Updates from January, 2011 Toggle Comment Threads | Keyboard Shortcuts

  • Coane and Associates,PLLC 8:15 pm on January 30, 2011 Permalink | Reply
    Tags: , Employment at will, Fired for Facebook   

    Answer YES if your employer is not a… 

    Answer: YES….if your employer is not a government agency.

    Many employees think that they are protected by “freedom of speech” found in the First Amendment to the Constitution. This may be true if your employer is a government agency, however, the first amendment does not otherwise apply to non-government employers. If you work for a big corporation or a small company, they CAN fire you if you criticize them on Facebook or elsewhere. The reason for this is that most states have “employment at will” which allows an employer to fire employees at any time for any reason, or no reason at all. Facebook postings are NOT protected speech under the First Amendment when it concerns a job with a non-government employer.

    If a non-government employer fires you for Facebook comments, you may still be able to collect unemployment, because your exercise of free speech (especially if true) is typically not a legitimate grounds for termination. As such, the unemployment board will often allow unemployment compensation in this situation.

    Because of “employment at will”, an employee will often have no remedy for being fired due to a Facebook posting or any other critical comment about their employer. In most states, the only remedies come from federal and state civil rights statutes, namely, discrimination based on age, race, sex, national origin, religion or disability. Unless you can connect your termination due to a Facebook posting to discrimination, there will generally be no valid claim for wrongful termination.

    It is important for employees to keep these general rules in mind when they seek to express their feelings about work, over the internet.


    Bruce Coane is a leading lawyer with 30 years of experience in the field of immigration law and employment law. He may be reached via email at houstonlaw@aol.com or his website at Coane and Associates.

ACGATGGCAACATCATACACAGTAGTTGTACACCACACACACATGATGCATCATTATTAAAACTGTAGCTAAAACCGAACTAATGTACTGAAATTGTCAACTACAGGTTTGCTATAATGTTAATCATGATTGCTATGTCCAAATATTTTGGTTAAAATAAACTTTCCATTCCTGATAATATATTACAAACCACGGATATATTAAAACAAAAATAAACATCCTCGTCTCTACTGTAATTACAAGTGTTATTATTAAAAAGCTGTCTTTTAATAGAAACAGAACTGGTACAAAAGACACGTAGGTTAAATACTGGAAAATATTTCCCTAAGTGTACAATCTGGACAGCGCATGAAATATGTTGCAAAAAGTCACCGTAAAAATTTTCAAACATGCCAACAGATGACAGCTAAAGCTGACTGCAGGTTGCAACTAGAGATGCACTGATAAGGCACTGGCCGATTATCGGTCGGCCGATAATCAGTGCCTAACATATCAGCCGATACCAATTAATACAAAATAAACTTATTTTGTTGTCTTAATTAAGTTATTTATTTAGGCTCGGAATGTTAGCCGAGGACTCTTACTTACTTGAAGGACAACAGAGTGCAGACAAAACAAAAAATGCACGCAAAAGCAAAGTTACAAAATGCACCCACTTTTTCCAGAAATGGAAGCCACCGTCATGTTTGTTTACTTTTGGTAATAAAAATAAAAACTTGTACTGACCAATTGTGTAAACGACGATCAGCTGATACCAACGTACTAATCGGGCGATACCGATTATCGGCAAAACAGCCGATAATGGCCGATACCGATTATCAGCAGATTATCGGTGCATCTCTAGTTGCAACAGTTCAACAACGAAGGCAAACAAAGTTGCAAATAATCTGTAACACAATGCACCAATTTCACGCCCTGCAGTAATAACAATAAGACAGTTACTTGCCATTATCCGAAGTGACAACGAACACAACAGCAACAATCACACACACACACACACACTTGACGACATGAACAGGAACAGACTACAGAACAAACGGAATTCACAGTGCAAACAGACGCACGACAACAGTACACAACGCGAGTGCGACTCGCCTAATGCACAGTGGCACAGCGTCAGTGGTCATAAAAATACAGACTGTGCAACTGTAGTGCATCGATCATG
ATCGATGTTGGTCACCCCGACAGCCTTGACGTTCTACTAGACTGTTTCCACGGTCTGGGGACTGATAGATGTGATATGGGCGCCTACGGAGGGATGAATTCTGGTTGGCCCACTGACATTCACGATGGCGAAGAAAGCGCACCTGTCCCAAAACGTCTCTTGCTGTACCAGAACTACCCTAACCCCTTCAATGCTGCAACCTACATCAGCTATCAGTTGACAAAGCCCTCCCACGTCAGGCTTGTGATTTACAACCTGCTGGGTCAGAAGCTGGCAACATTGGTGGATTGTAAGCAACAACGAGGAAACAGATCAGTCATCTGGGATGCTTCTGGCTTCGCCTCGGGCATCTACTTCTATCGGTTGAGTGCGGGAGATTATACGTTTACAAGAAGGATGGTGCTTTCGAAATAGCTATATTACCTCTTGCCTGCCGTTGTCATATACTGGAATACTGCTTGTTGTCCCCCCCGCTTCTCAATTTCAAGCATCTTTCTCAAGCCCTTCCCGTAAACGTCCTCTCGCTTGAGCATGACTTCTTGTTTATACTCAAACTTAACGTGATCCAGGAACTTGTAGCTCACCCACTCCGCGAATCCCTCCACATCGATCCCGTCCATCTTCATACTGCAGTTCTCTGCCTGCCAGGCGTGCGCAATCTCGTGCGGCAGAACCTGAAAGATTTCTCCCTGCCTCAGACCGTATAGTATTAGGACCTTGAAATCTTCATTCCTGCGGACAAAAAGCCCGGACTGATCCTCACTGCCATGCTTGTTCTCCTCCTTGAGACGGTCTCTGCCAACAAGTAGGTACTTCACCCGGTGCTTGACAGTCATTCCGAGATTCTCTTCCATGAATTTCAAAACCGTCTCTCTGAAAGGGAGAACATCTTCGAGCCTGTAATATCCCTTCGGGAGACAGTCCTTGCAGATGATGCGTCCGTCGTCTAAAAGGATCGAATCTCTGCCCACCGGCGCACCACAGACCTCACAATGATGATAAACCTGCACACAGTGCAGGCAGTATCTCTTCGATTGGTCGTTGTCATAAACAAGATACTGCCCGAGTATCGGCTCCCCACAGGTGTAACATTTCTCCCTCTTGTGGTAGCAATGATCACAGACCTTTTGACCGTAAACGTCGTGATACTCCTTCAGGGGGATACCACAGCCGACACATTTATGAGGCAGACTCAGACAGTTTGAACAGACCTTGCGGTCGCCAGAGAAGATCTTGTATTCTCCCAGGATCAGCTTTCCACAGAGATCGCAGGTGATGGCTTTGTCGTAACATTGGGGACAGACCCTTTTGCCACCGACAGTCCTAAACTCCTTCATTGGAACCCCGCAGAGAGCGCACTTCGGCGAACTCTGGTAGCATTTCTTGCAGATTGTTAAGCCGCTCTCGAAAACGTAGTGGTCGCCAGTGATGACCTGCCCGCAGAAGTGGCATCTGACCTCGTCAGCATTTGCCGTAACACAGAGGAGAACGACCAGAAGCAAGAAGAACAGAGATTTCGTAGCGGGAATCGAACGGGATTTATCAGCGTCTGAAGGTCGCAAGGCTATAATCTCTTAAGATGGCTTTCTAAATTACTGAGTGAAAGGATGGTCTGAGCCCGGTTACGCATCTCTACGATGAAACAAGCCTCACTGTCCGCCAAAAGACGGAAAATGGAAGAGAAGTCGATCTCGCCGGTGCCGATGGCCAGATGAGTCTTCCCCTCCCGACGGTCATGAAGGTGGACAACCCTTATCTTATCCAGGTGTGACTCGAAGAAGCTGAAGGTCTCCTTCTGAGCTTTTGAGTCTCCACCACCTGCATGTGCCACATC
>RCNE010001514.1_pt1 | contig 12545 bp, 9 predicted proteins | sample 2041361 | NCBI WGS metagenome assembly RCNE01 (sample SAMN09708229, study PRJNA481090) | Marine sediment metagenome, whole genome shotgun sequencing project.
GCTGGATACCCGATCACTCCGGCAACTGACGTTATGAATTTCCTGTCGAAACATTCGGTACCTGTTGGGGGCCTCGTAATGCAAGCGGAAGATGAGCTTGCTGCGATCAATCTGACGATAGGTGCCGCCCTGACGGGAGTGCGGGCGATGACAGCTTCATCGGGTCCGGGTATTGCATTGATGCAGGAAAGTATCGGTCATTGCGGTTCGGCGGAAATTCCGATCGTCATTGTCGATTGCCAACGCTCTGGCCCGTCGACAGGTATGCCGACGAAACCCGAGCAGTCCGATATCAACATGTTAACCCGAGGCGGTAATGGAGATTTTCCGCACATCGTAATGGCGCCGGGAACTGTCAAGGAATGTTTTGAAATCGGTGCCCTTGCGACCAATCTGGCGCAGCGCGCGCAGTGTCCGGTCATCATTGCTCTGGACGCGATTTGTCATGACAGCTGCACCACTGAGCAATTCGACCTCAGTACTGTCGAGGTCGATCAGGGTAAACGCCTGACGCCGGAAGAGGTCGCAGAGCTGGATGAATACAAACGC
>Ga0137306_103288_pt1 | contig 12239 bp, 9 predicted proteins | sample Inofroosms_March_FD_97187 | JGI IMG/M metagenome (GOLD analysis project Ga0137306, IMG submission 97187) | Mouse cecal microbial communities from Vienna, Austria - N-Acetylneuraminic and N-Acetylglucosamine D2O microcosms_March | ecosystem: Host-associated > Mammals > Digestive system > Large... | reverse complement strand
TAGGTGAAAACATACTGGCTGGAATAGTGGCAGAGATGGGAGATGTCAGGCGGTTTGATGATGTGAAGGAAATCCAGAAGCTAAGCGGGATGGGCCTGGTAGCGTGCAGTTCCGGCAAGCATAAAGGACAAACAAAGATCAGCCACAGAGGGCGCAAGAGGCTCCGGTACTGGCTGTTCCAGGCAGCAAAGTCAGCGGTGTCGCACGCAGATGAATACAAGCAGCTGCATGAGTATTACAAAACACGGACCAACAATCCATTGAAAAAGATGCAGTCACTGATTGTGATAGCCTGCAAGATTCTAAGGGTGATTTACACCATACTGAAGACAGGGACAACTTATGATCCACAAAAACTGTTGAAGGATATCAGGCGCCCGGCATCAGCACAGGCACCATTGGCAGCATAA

• Coane & Associates 4:03 pm on January 31, 2011 Permalink | Reply

    • Nancy 5:23 pm on March 29, 2011 Permalink | Reply

      Is this the same for unionized employees?

      • Coane & Associates 7:06 pm on April 3, 2011 Permalink | Reply

        Union employees have a grievance process, so they have more rights than most employees. If a union contract requires good cause for termination, then, Facebook messages about an employer are probab;ly not good cause for termination, generally speaking.

  • Coane and Associates,PLLC 5:21 pm on January 3, 2011 Permalink | Reply
    Tags: , immigration and nurses in Japan, Nurse shortage   

    Immigration for Nurses 

    The New York Times had a front page story today about immigration and nurses in Japan. The article talked about the great need for nurses in Japan, and how the immigration system in Japan makes it virtually impossible for foreign nurses to work there. I thought I was reading about America, however!

    Here in the USA, we have had a huge nursing shortage for decades. Like most first-world countries, the USA has allowed foreign nurses to come and work here, but only under certain conditions. In the past 15 years, our Congress has made it virtually impossible to bring in foreign nurses, except under certain complicated circumstances where there is a quota that can take years. So, like Japan, the USA loses out on foreign nurses and they go to more progressive countries like Ireland, England, Australia, Germany, etc.

    The article even talked about the requirement for foreign nurses to pass a test in English, and how only 3 people passed last year. While we have a similar test in our country, fortunately a much greater percentage of foreign nurses pass it.

    Finally, it was interesting to note in today’s article that, while it seemed to “bash” Japan for its strict immigration system and how it keeps out foreign nurses whose services are in great demand, the same could be said for the USA. And, like Japan, it is the nurses union that is most vociferous in speaking out against allowing foreign nurses to come in, for fear that their salaries will be affected.


    Bruce Coane is a leading lawyer with 30 years of experience in the field of immigration law and employment law. He may be reached via email at houstonlaw@aol.com or his website at Coane and Associates.

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